You still need a NIC in every computer, or do you mean you only need 1 NIC in the server computer as opposed to 2?

They're just asking about basic home networking, but yes I agree. If any of you want to share a cable or DSL Internet connection, a broadband router is the way to go. I have a Linksys model and my Dad has a D-Link, and both of them are pretty slick in what they can do. You don't have to pay for multiple computers to access your broadband connection, just plug them in and go (after a short set-up, of course).
 

konichiwa

Lifer
Oct 9, 1999
15,077
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<< You still need a NIC in every computer, or do you mean you only need 1 NIC in the server computer as opposed to 2? >>

I mean that if you're using ICS you almost always need 2 NICs in the &quot;server&quot; computer.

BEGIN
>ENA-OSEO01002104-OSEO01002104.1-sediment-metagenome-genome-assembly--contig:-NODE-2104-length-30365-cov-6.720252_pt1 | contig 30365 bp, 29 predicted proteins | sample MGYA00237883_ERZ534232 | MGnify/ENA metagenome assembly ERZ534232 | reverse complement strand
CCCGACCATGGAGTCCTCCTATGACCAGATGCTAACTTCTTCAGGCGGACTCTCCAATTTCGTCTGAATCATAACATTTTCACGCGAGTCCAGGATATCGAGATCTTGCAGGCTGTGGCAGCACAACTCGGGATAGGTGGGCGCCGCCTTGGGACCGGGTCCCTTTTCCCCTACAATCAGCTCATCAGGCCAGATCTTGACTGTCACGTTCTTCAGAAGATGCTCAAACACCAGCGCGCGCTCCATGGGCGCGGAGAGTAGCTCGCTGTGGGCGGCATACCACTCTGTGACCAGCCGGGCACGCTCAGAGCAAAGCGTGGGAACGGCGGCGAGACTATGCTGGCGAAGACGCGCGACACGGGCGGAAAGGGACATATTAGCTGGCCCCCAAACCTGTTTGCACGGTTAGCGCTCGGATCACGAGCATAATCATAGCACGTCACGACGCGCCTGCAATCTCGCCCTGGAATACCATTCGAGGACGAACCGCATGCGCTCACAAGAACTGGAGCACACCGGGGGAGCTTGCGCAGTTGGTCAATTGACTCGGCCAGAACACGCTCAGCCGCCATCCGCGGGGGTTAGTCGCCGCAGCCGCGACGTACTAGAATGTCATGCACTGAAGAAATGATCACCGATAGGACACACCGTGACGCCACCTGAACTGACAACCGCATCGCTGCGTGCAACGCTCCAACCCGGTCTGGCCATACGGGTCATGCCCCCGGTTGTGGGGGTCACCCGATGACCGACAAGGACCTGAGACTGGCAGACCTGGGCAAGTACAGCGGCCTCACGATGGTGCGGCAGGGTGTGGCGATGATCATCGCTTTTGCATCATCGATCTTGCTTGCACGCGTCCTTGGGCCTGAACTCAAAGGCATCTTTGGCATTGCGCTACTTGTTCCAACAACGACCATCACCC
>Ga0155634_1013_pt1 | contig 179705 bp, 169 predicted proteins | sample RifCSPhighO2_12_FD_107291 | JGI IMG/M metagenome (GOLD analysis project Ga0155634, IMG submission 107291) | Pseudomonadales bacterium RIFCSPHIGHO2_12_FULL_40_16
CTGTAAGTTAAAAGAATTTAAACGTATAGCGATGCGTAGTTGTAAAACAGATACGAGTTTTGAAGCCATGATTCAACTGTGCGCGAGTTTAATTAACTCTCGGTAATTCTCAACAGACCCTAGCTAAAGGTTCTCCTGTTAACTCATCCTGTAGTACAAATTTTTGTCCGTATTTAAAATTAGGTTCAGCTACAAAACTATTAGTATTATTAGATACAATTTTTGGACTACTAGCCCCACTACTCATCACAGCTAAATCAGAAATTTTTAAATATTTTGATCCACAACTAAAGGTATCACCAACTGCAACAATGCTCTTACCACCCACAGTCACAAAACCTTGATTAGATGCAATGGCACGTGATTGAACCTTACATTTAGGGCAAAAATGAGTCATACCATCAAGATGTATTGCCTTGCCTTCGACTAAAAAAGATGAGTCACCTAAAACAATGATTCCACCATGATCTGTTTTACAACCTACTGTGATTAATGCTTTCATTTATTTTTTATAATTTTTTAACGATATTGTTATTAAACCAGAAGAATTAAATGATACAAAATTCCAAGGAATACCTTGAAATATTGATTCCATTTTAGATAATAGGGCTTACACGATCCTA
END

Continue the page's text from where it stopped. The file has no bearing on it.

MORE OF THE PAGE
Hender

Senior member
Aug 10, 2000
647
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For best results, yes, but you can do it with just one. I've set up proxy servers with just one NIC before, but corporate proxies that support a lot of traffic almost always have 2 NICs.
 

odog

Diamond Member
Oct 9, 1999
4,059
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great site for networking


for a short term setup a crossover cable can't be beat for simplicity...($10-15 without the nics)

for a little more cash you can get a hub, that gets you expandability, and versatility.(get a kit if you go this route, it's only a few bucks more and you usually get 2 nics and the hub)($50 for two 100mbit nics and a 10mbit hub, or ~$70 for two 100mbit nics and a 100mbit hub)

for even more cash you can get a broadband router, which is by far the easiet to setup, just turn on DHCP and go:) that way you get the versatility, and expandability on the hub but the future proofing on broadband readiness:)($50-100 for a few different brands without the nics)
 

Hender

Senior member
Aug 10, 2000
647
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<< for a short term setup a crossover cable can't be beat for simplicity...($10-15 without the nics)

<<

Well, you still need NICs, even with a crossover cable. Or are you just quoting the price of the cable?